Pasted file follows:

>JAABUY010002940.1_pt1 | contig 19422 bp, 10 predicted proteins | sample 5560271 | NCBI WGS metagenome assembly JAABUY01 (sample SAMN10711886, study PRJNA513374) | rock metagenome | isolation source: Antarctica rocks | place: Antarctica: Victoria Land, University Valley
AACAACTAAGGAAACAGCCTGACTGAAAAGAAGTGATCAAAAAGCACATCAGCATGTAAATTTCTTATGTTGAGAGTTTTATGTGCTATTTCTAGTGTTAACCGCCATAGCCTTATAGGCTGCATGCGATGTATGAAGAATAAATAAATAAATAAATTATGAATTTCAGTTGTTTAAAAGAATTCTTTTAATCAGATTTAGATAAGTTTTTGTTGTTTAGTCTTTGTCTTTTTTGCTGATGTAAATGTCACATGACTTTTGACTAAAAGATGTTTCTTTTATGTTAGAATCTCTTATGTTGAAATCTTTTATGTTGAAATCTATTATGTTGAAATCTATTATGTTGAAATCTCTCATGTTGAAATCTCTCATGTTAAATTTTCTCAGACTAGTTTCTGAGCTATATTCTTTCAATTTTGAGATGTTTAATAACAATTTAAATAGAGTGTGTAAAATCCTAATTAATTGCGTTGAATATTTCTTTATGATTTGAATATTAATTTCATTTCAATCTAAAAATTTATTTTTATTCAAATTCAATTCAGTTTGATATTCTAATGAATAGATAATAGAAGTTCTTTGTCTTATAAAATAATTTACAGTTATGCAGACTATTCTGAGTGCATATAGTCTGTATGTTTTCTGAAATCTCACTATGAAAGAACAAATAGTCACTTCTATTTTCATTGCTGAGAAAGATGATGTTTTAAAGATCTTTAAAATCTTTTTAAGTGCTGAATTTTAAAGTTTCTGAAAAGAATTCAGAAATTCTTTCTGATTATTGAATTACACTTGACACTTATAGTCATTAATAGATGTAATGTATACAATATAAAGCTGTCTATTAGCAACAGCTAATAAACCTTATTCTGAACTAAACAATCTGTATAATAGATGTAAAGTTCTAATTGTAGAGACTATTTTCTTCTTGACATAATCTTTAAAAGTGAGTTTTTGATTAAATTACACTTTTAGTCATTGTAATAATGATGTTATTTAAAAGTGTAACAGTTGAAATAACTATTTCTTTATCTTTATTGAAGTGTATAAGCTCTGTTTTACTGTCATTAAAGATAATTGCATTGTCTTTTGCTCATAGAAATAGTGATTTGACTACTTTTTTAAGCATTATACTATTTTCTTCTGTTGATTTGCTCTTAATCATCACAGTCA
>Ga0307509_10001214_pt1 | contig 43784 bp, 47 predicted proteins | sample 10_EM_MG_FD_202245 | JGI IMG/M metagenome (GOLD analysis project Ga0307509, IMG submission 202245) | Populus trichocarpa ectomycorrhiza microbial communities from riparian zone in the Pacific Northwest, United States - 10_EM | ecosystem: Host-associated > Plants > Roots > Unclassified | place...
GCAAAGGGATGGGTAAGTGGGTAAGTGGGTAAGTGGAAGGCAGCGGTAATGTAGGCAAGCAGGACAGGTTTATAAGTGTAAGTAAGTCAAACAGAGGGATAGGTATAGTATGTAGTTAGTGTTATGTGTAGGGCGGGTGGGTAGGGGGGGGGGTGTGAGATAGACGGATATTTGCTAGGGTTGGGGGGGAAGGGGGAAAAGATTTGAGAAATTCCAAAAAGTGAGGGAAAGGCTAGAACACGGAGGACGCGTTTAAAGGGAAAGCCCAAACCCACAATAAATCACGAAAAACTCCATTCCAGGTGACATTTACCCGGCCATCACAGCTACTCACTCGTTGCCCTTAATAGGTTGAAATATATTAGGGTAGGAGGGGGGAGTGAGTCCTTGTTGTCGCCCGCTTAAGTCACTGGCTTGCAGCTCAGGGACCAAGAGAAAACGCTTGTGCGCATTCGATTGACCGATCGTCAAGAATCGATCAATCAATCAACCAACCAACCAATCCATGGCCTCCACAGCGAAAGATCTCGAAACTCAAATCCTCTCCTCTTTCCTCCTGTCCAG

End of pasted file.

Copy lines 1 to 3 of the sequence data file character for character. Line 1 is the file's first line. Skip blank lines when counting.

>JAABUY010002940.1_pt1 | contig 19422 bp, 10 predicted proteins | sample 5560271 | NCBI WGS metagenome assembly JAABUY01 (sample SAMN10711886, study PRJNA513374) | rock metagenome | isolation source: Antarctica rocks | place: Antarctica: Victoria Land, University Valley
AACAACTAAGGAAACAGCCTGACTGAAAAGAAGTGATCAAAAAGCACATCAGCATGTAAATTTCTTATGTTGAGAGTTTTATGTGCTATTTCTAGTGTTAACCGCCATAGCCTTATAGGCTGCATGCGATGTATGAAGAATAAATAAATAAATAAATTATGAATTTCAGTTGTTTAAAAGAATTCTTTTAATCAGATTTAGATAAGTTTTTGTTGTTTAGTCTTTGTCTTTTTTGCTGATGTAAATGTCACATGACTTTTGACTAAAAGATGTTTCTTTTATGTTAGAATCTCTTATGTTGAAATCTTTTATGTTGAAATCTATTATGTTGAAATCTATTATGTTGAAATCTCTCATGTTGAAATCTCTCATGTTAAATTTTCTCAGACTAGTTTCTGAGCTATATTCTTTCAATTTTGAGATGTTTAATAACAATTTAAATAGAGTGTGTAAAATCCTAATTAATTGCGTTGAATATTTCTTTATGATTTGAATATTAATTTCATTTCAATCTAAAAATTTATTTTTATTCAAATTCAATTCAGTTTGATATTCTAATGAATAGATAATAGAAGTTCTTTGTCTTATAAAATAATTTACAGTTATGCAGACTATTCTGAGTGCATATAGTCTGTATGTTTTCTGAAATCTCACTATGAAAGAACAAATAGTCACTTCTATTTTCATTGCTGAGAAAGATGATGTTTTAAAGATCTTTAAAATCTTTTTAAGTGCTGAATTTTAAAGTTTCTGAAAAGAATTCAGAAATTCTTTCTGATTATTGAATTACACTTGACACTTATAGTCATTAATAGATGTAATGTATACAATATAAAGCTGTCTATTAGCAACAGCTAATAAACCTTATTCTGAACTAAACAATCTGTATAATAGATGTAAAGTTCTAATTGTAGAGACTATTTTCTTCTTGACATAATCTTTAAAAGTGAGTTTTTGATTAAATTACACTTTTAGTCATTGTAATAATGATGTTATTTAAAAGTGTAACAGTTGAAATAACTATTTCTTTATCTTTATTGAAGTGTATAAGCTCTGTTTTACTGTCATTAAAGATAATTGCATTGTCTTTTGCTCATAGAAATAGTGATTTGACTACTTTTTTAAGCATTATACTATTTTCTTCTGTTGATTTGCTCTTAATCATCACAGTCA
>Ga0307509_10001214_pt1 | contig 43784 bp, 47 predicted proteins | sample 10_EM_MG_FD_202245 | JGI IMG/M metagenome (GOLD analysis project Ga0307509, IMG submission 202245) | Populus trichocarpa ectomycorrhiza microbial communities from riparian zone in the Pacific Northwest, United States - 10_EM | ecosystem: Host-associated > Plants > Roots > Unclassified | place...